With Firefox 3 getting ever closer to release it is time (well, past time) to start thinking about the future. The Extension Manager has seen quite a number of improvements since Firefox 2. Many were designed to be invisible, generally improving stability and fixing oddities. Some are extremely visible such as the new security requirements and the addons.mozilla.org integration. The question is, what’s the next step for add-ons management?
Here are a few ideas that are floating around my mind to get you started:
- Installing add-ons without restarts
- Presenting more detail in the install dialog
- Simplifying the UI
- Deprecating install.rdf and replacing with a simpler xml or json format
- Add-on dependencies with automatic resolution
So what have I missed? Please keep any comments restricted to add-ons management, either as a user installing and using add-ons or as a developer writing add-ons. While I am interested in the future of Firefox as a whole I don’t want this to be a mass feature request for the product.
In the past the Gecko SDK was somewhat limited. You could compile against it, but only if you were using frozen components, of which there are exceptionally few. You can build an application with only them, but I’d be startled if any moderately complicated app or extension gets by with only them. Thankfully this has changed for 1.9 and the new style SDK contains all interfaces and headers, frozen and unfrozen. This gives you access to lots more, though has the minor disadvantage that you have to keep an eye on what you are using as it could break in the future.
Just one snag with this new SDK though. The Mac version was missing something. Like a bunch of the tools and the XUL framework snapshot. It turns out that the method of packaging the SDK really didn’t work too well when you’re building a universal XULRunner, which is of course what we do.
After a bunch of work by plasticmillion and myself and a bunch of reviewing and generally dealing with our pesky questions by bsmedberg, the Mac XULRunner tinderbox is now producing working SDKs for every build. And I do mean the plural there. Building just one unified SDK is pretty tricky, even manually, let alone trying to make the Mozilla build system do it. Instead two SDKs are build, one for the powerpc architecture and one for intel. This actually works out well if you are producing an unified application using the Mozilla build system. All you really need are these magic lines in the mozconfig for your application:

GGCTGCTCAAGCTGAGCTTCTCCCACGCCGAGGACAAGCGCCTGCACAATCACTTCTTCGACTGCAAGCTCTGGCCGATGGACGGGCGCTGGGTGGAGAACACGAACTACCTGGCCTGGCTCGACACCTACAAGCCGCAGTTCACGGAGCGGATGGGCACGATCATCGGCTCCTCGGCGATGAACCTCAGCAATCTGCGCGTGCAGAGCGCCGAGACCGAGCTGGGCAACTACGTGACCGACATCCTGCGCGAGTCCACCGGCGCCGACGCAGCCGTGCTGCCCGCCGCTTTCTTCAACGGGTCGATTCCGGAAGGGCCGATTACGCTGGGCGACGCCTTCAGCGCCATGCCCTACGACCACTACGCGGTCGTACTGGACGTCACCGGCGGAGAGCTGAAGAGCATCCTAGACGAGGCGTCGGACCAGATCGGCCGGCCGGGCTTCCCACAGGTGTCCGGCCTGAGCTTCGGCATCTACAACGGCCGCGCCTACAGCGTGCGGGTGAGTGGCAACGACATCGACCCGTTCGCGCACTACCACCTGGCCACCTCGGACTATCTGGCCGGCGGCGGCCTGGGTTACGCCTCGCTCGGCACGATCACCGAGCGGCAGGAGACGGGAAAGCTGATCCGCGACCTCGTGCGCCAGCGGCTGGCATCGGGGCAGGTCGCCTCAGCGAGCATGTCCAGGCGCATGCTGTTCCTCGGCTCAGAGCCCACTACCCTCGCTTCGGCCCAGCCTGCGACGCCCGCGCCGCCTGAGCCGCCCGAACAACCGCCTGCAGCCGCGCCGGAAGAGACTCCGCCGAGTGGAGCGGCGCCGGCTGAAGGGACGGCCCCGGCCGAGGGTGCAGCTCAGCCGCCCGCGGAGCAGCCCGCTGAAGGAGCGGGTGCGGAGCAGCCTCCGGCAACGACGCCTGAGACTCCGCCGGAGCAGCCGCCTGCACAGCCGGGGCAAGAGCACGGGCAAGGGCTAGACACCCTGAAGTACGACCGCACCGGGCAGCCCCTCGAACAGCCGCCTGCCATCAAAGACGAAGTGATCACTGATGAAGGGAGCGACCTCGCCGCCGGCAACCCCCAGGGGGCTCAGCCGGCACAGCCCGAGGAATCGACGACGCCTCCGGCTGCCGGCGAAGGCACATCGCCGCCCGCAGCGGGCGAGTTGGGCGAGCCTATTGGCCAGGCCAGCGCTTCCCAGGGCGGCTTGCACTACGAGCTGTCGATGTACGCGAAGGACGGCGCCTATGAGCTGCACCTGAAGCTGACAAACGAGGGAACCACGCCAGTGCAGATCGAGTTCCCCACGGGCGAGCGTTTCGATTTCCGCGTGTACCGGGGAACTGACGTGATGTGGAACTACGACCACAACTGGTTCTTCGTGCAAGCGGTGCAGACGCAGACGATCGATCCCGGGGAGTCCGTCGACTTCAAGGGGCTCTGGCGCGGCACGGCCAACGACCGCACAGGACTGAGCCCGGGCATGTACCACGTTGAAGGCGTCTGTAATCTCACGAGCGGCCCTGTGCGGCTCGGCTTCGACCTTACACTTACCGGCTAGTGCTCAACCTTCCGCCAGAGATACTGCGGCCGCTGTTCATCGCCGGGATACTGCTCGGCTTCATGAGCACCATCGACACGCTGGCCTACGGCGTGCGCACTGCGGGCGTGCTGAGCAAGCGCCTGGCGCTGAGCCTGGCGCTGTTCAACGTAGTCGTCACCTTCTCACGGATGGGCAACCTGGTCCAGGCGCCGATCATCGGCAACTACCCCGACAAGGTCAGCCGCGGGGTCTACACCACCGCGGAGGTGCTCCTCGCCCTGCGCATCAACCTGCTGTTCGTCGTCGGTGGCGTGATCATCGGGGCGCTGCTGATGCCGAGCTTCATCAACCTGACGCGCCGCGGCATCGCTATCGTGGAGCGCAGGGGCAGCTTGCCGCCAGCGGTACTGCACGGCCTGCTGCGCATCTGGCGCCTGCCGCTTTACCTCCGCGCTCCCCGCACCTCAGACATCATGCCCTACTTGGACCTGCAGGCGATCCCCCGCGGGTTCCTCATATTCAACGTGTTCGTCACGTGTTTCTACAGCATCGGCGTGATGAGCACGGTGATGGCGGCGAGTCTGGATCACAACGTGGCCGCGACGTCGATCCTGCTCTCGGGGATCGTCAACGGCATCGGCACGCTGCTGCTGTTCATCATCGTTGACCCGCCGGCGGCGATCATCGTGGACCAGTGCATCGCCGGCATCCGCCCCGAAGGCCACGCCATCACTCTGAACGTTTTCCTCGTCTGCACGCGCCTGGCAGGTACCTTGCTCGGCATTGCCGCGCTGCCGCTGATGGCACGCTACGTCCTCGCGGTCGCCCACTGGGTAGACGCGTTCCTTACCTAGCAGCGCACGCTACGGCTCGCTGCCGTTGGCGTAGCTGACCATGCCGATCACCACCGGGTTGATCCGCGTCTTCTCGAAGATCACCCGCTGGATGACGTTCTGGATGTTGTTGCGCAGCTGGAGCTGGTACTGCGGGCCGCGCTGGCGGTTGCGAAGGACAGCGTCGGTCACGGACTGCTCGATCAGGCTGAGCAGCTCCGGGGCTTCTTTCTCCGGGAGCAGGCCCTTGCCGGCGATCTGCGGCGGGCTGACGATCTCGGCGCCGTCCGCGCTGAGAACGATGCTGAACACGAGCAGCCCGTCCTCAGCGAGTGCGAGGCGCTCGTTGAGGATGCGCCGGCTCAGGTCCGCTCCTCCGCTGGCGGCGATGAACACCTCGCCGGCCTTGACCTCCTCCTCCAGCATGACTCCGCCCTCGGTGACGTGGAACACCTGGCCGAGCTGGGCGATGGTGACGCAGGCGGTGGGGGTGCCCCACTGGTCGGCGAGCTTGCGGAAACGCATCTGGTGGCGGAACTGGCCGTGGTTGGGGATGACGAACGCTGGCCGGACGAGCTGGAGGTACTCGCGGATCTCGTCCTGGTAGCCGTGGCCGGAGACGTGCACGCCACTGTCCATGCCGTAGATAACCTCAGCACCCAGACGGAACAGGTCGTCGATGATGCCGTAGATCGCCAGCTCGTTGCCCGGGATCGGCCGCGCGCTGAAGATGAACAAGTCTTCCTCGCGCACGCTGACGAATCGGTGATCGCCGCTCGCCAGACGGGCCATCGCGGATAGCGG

ac_add_app_options ppc --with-libxul-sdk=<path to powerpc sdk>
ac_add_app_options i386 --with-libxul-sdk=<path to intel sdk>
I’m just about to update the McCoy application to use the SDKs rather than having to build a full XULRunner alongside. This will make building McCoy simpler, particularly a unified Mac version which for the initial release I pretty much had to stitch together by hand. It will also I hope resolve some stability issues on Linux. I hope to have a new version out soon with some popularly requested new features.
I should note that the powerpc SDK is not a pure powerpc SDK. It is designed to be used to compile the powerpc portion of an applicaton using a build machine that is intel based. Unfortunately some of the important build tools cannot be cross-compiled for the powerpc architecture since the dependencies are only one architecture. Hopefully this will suit the majority of people.